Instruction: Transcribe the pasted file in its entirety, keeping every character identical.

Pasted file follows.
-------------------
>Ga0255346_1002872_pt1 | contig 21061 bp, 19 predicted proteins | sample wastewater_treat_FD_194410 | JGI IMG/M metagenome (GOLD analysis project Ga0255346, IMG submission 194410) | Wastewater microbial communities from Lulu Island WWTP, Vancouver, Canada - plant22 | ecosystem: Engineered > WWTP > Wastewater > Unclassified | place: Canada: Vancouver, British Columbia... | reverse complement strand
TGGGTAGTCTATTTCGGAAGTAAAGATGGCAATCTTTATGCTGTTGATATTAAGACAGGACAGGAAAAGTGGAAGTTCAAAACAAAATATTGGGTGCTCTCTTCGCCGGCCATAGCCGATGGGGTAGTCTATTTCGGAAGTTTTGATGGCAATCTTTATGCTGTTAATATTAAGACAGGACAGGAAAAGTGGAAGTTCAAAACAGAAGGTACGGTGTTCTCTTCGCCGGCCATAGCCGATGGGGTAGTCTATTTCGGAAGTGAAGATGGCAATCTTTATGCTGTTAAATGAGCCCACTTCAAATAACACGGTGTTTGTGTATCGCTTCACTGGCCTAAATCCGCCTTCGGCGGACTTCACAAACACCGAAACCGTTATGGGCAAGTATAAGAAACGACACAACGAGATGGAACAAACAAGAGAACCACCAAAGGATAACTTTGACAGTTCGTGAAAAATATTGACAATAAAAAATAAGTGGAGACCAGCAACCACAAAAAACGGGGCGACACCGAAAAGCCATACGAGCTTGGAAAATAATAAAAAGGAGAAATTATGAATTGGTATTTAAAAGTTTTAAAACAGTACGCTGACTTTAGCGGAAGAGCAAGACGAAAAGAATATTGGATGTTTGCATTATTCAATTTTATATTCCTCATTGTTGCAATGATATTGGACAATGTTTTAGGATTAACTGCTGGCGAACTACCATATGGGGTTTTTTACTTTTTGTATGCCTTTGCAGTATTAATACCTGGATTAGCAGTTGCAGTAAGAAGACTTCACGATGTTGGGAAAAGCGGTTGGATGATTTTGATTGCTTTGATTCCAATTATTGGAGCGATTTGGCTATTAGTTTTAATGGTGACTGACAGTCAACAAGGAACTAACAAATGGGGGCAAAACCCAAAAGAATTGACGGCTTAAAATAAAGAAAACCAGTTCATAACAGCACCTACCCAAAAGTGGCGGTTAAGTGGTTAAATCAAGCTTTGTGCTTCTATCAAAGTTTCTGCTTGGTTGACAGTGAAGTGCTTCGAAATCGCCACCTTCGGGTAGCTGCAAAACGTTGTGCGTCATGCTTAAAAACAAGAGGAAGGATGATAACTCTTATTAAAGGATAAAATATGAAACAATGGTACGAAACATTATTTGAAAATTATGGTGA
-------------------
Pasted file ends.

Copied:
>Ga0255346_1002872_pt1 | contig 21061 bp, 19 predicted proteins | sample wastewater_treat_FD_194410 | JGI IMG/M metagenome (GOLD analysis project Ga0255346, IMG submission 194410) | Wastewater microbial communities from Lulu Island WWTP, Vancouver, Canada - plant22 | ecosystem: Engineered > WWTP > Wastewater > Unclassified | place: Canada: Vancouver, British Columbia... | reverse complement strand
TGGGTAGTCTATTTCGGAAGTAAAGATGGCAATCTTTATGCTGTTGATATTAAGACAGGACAGGAAAAGTGGAAGTTCAAAACAAAATATTGGGTGCTCTCTTCGCCGGCCATAGCCGATGGGGTAGTCTATTTCGGAAGTTTTGATGGCAATCTTTATGCTGTTAATATTAAGACAGGACAGGAAAAGTGGAAGTTCAAAACAGAAGGTACGGTGTTCTCTTCGCCGGCCATAGCCGATGGGGTAGTCTATTTCGGAAGTGAAGATGGCAATCTTTATGCTGTTAAATGAGCCCACTTCAAATAACACGGTGTTTGTGTATCGCTTCACTGGCCTAAATCCGCCTTCGGCGGACTTCACAAACACCGAAACCGTTATGGGCAAGTATAAGAAACGACACAACGAGATGGAACAAACAAGAGAACCACCAAAGGATAACTTTGACAGTTCGTGAAAAATATTGACAATAAAAAATAAGTGGAGACCAGCAACCACAAAAAACGGGGCGACACCGAAAAGCCATACGAGCTTGGAAAATAATAAAAAGGAGAAATTATGAATTGGTATTTAAAAGTTTTAAAACAGTACGCTGACTTTAGCGGAAGAGCAAGACGAAAAGAATATTGGATGTTTGCATTATTCAATTTTATATTCCTCATTGTTGCAATGATATTGGACAATGTTTTAGGATTAACTGCTGGCGAACTACCATATGGGGTTTTTTACTTTTTGTATGCCTTTGCAGTATTAATACCTGGATTAGCAGTTGCAGTAAGAAGACTTCACGATGTTGGGAAAAGCGGTTGGATGATTTTGATTGCTTTGATTCCAATTATTGGAGCGATTTGGCTATTAGTTTTAATGGTGACTGACAGTCAACAAGGAACTAACAAATGGGGGCAAAACCCAAAAGAATTGACGGCTTAAAATAAAGAAAACCAGTTCATAACAGCACCTACCCAAAAGTGGCGGTTAAGTGGTTAAATCAAGCTTTGTGCTTCTATCAAAGTTTCTGCTTGGTTGACAGTGAAGTGCTTCGAAATCGCCACCTTCGGGTAGCTGCAAAACGTTGTGCGTCATGCTTAAAAACAAGAGGAAGGATGATAACTCTTATTAAAGGATAAAATATGAAACAATGGTACGAAACATTATTTGAAAATTATGGTGA